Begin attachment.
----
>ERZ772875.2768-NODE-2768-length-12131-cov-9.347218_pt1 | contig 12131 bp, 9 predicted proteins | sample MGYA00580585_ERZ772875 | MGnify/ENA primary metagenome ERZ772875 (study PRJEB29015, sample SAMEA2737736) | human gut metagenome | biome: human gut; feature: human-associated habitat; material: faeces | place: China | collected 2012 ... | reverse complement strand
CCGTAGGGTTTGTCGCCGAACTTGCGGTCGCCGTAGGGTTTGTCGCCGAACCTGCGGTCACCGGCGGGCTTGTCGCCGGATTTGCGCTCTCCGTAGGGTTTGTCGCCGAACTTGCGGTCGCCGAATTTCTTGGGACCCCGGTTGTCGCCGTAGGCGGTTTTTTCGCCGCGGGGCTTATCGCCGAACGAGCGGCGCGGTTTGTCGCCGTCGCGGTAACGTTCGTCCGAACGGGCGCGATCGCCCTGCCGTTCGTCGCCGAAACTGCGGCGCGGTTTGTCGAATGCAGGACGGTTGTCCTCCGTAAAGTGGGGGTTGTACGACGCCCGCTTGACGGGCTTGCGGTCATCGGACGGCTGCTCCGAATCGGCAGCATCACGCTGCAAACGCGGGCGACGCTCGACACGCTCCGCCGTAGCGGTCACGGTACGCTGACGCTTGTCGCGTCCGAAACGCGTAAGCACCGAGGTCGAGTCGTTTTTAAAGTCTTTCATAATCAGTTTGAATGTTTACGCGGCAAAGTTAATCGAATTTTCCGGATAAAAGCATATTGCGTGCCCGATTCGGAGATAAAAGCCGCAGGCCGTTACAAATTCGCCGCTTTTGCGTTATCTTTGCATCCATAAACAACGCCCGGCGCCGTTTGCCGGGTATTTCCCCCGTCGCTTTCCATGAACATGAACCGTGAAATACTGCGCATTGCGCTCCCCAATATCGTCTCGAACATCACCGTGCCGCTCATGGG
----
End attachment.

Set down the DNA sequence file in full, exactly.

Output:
>ERZ772875.2768-NODE-2768-length-12131-cov-9.347218_pt1 | contig 12131 bp, 9 predicted proteins | sample MGYA00580585_ERZ772875 | MGnify/ENA primary metagenome ERZ772875 (study PRJEB29015, sample SAMEA2737736) | human gut metagenome | biome: human gut; feature: human-associated habitat; material: faeces | place: China | collected 2012 ... | reverse complement strand
CCGTAGGGTTTGTCGCCGAACTTGCGGTCGCCGTAGGGTTTGTCGCCGAACCTGCGGTCACCGGCGGGCTTGTCGCCGGATTTGCGCTCTCCGTAGGGTTTGTCGCCGAACTTGCGGTCGCCGAATTTCTTGGGACCCCGGTTGTCGCCGTAGGCGGTTTTTTCGCCGCGGGGCTTATCGCCGAACGAGCGGCGCGGTTTGTCGCCGTCGCGGTAACGTTCGTCCGAACGGGCGCGATCGCCCTGCCGTTCGTCGCCGAAACTGCGGCGCGGTTTGTCGAATGCAGGACGGTTGTCCTCCGTAAAGTGGGGGTTGTACGACGCCCGCTTGACGGGCTTGCGGTCATCGGACGGCTGCTCCGAATCGGCAGCATCACGCTGCAAACGCGGGCGACGCTCGACACGCTCCGCCGTAGCGGTCACGGTACGCTGACGCTTGTCGCGTCCGAAACGCGTAAGCACCGAGGTCGAGTCGTTTTTAAAGTCTTTCATAATCAGTTTGAATGTTTACGCGGCAAAGTTAATCGAATTTTCCGGATAAAAGCATATTGCGTGCCCGATTCGGAGATAAAAGCCGCAGGCCGTTACAAATTCGCCGCTTTTGCGTTATCTTTGCATCCATAAACAACGCCCGGCGCCGTTTGCCGGGTATTTCCCCCGTCGCTTTCCATGAACATGAACCGTGAAATACTGCGCATTGCGCTCCCCAATATCGTCTCGAACATCACCGTGCCGCTCATGGG